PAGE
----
A survey found 7 out of 10 teens are struggling with their mental health, and more than half said the pandemic has increased their feelings of loneliness.
Fifteen-year-old Julia Byrne loves playing the trumpet but her parents’ divorce and a move across the country made some much-loved activities a little less exciting.
“I just isolated myself and kept myself from doing things that I would enjoy because I thought I didn’t deserve them,” said Byrne.
Then the pandemic happened and she was forced to be even more isolated.
“Which has just been hard, and it’s contributed to me being suicidal for some time,” she said.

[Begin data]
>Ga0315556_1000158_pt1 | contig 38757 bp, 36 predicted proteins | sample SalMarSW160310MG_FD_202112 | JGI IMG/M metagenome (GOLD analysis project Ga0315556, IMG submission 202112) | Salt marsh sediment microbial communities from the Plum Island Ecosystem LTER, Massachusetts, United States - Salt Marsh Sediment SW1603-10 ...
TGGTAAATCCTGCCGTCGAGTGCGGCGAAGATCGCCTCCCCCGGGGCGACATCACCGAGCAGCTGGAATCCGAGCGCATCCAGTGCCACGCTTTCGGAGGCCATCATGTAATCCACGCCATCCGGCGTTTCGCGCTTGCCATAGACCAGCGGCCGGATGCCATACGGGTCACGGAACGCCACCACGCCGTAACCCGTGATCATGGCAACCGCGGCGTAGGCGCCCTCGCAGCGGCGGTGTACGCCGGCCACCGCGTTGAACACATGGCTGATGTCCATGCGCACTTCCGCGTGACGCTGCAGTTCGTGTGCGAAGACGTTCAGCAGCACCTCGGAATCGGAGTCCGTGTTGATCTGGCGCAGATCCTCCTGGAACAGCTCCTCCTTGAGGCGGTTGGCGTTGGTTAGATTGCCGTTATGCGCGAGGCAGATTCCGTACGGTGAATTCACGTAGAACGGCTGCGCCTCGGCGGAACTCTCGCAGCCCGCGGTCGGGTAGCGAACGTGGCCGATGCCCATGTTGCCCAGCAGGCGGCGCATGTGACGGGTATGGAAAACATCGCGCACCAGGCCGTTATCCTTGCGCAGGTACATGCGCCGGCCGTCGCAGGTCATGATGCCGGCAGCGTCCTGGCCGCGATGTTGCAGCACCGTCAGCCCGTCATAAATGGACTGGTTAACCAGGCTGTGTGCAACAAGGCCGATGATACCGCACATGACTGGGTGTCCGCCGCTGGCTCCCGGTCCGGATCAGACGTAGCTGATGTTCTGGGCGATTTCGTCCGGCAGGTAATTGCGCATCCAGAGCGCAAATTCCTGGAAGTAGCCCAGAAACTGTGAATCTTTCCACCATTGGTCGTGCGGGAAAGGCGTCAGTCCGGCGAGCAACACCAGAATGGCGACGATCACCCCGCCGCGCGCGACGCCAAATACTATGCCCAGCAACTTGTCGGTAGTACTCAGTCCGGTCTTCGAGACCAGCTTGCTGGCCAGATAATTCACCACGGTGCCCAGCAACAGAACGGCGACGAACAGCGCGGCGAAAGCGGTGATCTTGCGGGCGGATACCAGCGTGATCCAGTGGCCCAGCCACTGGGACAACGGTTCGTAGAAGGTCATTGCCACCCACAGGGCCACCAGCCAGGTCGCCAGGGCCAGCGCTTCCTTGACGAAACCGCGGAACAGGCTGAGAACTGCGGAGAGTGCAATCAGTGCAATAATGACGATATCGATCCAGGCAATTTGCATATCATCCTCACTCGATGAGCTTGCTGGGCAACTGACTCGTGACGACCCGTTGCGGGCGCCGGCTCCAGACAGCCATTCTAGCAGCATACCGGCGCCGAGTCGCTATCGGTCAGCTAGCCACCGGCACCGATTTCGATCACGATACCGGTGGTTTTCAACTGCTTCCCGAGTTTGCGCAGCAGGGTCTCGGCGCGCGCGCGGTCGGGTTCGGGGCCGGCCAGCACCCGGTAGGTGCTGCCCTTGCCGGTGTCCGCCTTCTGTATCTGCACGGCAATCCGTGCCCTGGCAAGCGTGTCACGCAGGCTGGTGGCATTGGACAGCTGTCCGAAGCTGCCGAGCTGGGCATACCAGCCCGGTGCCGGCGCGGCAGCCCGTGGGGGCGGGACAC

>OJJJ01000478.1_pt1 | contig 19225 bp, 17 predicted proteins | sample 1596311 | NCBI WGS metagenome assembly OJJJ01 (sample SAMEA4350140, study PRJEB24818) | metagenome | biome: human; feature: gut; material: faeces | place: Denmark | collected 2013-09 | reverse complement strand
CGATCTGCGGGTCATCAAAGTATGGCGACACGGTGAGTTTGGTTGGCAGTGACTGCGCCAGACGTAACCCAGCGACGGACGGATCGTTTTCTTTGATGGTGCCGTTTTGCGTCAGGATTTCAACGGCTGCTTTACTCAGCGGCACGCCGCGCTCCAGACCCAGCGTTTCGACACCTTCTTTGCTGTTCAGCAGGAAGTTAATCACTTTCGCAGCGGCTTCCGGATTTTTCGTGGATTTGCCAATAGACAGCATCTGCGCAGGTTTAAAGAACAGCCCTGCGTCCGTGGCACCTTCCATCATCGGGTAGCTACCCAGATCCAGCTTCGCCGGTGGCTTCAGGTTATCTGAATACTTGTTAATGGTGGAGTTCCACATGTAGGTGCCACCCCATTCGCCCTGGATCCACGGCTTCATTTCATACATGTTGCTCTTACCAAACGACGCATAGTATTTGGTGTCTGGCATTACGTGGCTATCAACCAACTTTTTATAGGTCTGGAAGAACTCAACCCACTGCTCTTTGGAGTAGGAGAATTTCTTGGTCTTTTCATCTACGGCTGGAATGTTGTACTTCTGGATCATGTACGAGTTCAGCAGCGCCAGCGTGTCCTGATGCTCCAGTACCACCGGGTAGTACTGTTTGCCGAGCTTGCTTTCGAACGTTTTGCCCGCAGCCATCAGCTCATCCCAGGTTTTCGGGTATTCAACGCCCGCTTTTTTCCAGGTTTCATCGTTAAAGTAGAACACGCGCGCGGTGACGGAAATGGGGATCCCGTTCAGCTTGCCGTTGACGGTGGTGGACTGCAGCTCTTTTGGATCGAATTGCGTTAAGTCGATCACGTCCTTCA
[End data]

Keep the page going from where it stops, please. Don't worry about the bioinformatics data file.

“This isolation is causing a lot of issues for teens,” said Ian Adair, Executive Director of Gracepoint Foundation.
- 43% of teen say they’ve experienced depression
- 45% experienced excessive stress
- 55% experienced anxiety due to the pandemic
“We have to empathize. We have to listen, actively listen to what’s going on,” said Adair.
Create a safe space where your teen can talk and don’t be afraid to ask your teen if they’re thinking about hurting themselves.
“There’s a stigma that if you talk about suicide, then that might increase the opportunity for kids to attempt suicide or think about suicide, when research says it’s the exact opposite,” said Adair.
Exercising and talking to a therapist turned things around for Julia.
Parents can take a mental health test to see if their teen might be struggling with mental health issues. You can take it here.
Share the results with your teen afterward to get the conversation started.